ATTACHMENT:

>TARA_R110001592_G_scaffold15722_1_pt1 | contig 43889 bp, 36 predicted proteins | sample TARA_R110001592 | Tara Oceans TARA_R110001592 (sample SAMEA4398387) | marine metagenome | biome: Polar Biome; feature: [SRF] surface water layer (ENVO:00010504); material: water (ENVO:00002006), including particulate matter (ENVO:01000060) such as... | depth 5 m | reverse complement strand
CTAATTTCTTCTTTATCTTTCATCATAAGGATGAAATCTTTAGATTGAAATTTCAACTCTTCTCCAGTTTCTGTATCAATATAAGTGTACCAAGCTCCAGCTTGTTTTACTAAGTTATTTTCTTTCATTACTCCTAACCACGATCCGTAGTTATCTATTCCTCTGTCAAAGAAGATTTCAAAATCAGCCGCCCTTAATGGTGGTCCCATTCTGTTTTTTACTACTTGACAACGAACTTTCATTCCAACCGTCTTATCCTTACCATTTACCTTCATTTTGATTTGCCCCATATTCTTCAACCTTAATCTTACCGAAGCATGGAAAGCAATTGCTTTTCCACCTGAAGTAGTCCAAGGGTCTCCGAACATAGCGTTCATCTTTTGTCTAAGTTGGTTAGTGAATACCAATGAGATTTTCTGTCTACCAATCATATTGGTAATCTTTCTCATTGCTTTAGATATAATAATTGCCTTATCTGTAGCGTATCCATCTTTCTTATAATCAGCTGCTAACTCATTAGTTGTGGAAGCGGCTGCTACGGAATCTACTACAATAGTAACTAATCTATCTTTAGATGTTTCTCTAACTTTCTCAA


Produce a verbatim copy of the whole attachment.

>TARA_R110001592_G_scaffold15722_1_pt1 | contig 43889 bp, 36 predicted proteins | sample TARA_R110001592 | Tara Oceans TARA_R110001592 (sample SAMEA4398387) | marine metagenome | biome: Polar Biome; feature: [SRF] surface water layer (ENVO:00010504); material: water (ENVO:00002006), including particulate matter (ENVO:01000060) such as... | depth 5 m | reverse complement strand
CTAATTTCTTCTTTATCTTTCATCATAAGGATGAAATCTTTAGATTGAAATTTCAACTCTTCTCCAGTTTCTGTATCAATATAAGTGTACCAAGCTCCAGCTTGTTTTACTAAGTTATTTTCTTTCATTACTCCTAACCACGATCCGTAGTTATCTATTCCTCTGTCAAAGAAGATTTCAAAATCAGCCGCCCTTAATGGTGGTCCCATTCTGTTTTTTACTACTTGACAACGAACTTTCATTCCAACCGTCTTATCCTTACCATTTACCTTCATTTTGATTTGCCCCATATTCTTCAACCTTAATCTTACCGAAGCATGGAAAGCAATTGCTTTTCCACCTGAAGTAGTCCAAGGGTCTCCGAACATAGCGTTCATCTTTTGTCTAAGTTGGTTAGTGAATACCAATGAGATTTTCTGTCTACCAATCATATTGGTAATCTTTCTCATTGCTTTAGATATAATAATTGCCTTATCTGTAGCGTATCCATCTTTCTTATAATCAGCTGCTAACTCATTAGTTGTGGAAGCGGCTGCTACGGAATCTACTACAATAGTAACTAATCTATCTTTAGATGTTTCTCTAACTTTCTCAA